I am honored to have received a Marty Center Junior Fellowship, which I will use to support work on my dissertation that explores discourses of tradition in educational and legal thought in modern Egypt and China. I want to think beyond familiar oppositions of "history" and "progress" in looking at specific ways of talking about Islamic and Confucian traditions in the projects of modernization. These traditions developed with very different understandings of knowledge, belonging, and personal vocation, and for Westerners, they represented the geographical, temporal, and conceptual boundaries of the Orientalist imagination. However, I want to think about similar ways they have changed to fit rubrics of state ideology and "cultural heritage" as well as the alternatives to those modern commonplaces present in Islamic and Chinese histories.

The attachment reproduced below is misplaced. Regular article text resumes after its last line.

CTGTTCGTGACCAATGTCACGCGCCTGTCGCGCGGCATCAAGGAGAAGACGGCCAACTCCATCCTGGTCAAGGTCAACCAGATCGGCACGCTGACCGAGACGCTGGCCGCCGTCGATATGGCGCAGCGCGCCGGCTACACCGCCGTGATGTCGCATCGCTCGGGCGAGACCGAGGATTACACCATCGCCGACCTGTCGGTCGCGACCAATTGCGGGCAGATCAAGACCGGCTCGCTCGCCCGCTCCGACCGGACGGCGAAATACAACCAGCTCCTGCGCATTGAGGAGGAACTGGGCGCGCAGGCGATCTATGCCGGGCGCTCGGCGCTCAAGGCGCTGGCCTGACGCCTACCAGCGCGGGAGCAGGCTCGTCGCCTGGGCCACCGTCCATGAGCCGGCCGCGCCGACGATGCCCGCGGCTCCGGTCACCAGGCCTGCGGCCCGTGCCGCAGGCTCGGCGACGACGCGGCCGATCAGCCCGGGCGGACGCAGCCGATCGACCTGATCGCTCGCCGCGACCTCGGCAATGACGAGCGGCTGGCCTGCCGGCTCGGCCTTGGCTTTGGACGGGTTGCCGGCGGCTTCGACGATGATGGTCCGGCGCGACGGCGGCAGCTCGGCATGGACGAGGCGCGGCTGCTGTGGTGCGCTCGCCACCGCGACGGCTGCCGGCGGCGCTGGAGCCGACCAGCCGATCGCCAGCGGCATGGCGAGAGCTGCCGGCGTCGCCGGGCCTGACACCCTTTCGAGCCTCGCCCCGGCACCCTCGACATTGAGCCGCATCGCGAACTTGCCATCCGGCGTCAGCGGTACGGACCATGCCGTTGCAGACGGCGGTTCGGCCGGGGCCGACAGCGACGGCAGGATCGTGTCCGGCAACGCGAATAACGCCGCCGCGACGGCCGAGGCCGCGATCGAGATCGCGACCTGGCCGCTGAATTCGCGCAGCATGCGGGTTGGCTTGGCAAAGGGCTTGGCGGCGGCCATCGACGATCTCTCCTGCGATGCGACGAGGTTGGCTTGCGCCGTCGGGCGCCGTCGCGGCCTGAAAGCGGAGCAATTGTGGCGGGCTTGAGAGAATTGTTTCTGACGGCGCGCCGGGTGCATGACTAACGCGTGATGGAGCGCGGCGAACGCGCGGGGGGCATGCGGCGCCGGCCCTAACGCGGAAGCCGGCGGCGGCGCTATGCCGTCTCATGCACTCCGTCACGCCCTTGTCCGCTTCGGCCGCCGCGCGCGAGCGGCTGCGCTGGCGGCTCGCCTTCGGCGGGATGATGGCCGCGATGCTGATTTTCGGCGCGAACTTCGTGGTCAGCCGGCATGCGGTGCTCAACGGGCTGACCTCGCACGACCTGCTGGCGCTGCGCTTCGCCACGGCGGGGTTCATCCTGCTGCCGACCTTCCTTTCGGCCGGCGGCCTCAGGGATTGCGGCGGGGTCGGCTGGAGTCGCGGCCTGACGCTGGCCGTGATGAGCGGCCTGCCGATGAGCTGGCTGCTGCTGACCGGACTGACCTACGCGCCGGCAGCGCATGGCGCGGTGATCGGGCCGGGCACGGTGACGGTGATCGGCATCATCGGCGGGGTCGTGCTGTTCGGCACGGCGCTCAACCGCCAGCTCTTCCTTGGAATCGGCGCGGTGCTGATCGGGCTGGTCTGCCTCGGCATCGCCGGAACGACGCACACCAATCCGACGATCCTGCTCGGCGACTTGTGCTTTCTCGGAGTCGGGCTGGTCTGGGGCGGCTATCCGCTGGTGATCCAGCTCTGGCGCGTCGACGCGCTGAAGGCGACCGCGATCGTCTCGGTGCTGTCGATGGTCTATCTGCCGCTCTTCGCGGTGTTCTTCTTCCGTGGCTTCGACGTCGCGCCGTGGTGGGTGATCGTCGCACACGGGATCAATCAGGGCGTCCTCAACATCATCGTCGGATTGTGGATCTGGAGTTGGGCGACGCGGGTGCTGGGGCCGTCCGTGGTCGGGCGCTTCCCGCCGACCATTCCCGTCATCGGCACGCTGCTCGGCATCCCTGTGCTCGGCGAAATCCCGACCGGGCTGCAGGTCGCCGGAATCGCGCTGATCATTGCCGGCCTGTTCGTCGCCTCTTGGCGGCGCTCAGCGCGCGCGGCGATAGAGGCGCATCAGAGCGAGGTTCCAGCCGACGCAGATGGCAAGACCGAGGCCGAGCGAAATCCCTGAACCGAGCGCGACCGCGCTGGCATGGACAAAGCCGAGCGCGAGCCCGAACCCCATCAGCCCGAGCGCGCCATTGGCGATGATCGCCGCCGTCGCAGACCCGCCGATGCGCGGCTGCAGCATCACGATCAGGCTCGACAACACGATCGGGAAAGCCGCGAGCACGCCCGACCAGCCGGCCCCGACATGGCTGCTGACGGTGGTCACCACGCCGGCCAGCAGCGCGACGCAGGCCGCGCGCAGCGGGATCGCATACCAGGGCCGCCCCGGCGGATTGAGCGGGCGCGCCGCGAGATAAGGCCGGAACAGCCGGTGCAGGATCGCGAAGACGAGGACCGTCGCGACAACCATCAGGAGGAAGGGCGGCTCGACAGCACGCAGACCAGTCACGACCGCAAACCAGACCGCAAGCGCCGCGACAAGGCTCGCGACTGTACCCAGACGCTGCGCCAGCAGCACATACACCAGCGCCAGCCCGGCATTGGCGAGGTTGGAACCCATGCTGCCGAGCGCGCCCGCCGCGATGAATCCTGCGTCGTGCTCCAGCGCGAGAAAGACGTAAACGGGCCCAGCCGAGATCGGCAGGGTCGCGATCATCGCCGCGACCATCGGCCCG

Because of the comparative purpose of this project, I hope to learn how my Marty Center colleagues approach the different situations in which their projects are located. Though many of us recognize the importance of “interdiscplinarity”, this goal can inform many different approaches to the texts and encounters we study and the theoretical literatures we employ. I have looked at how religious studies itself names religious traditions as “others” to modernity, and the modern academy, in our critical practices. I look forward to learning more about the exciting and challenging work going on among us and around us.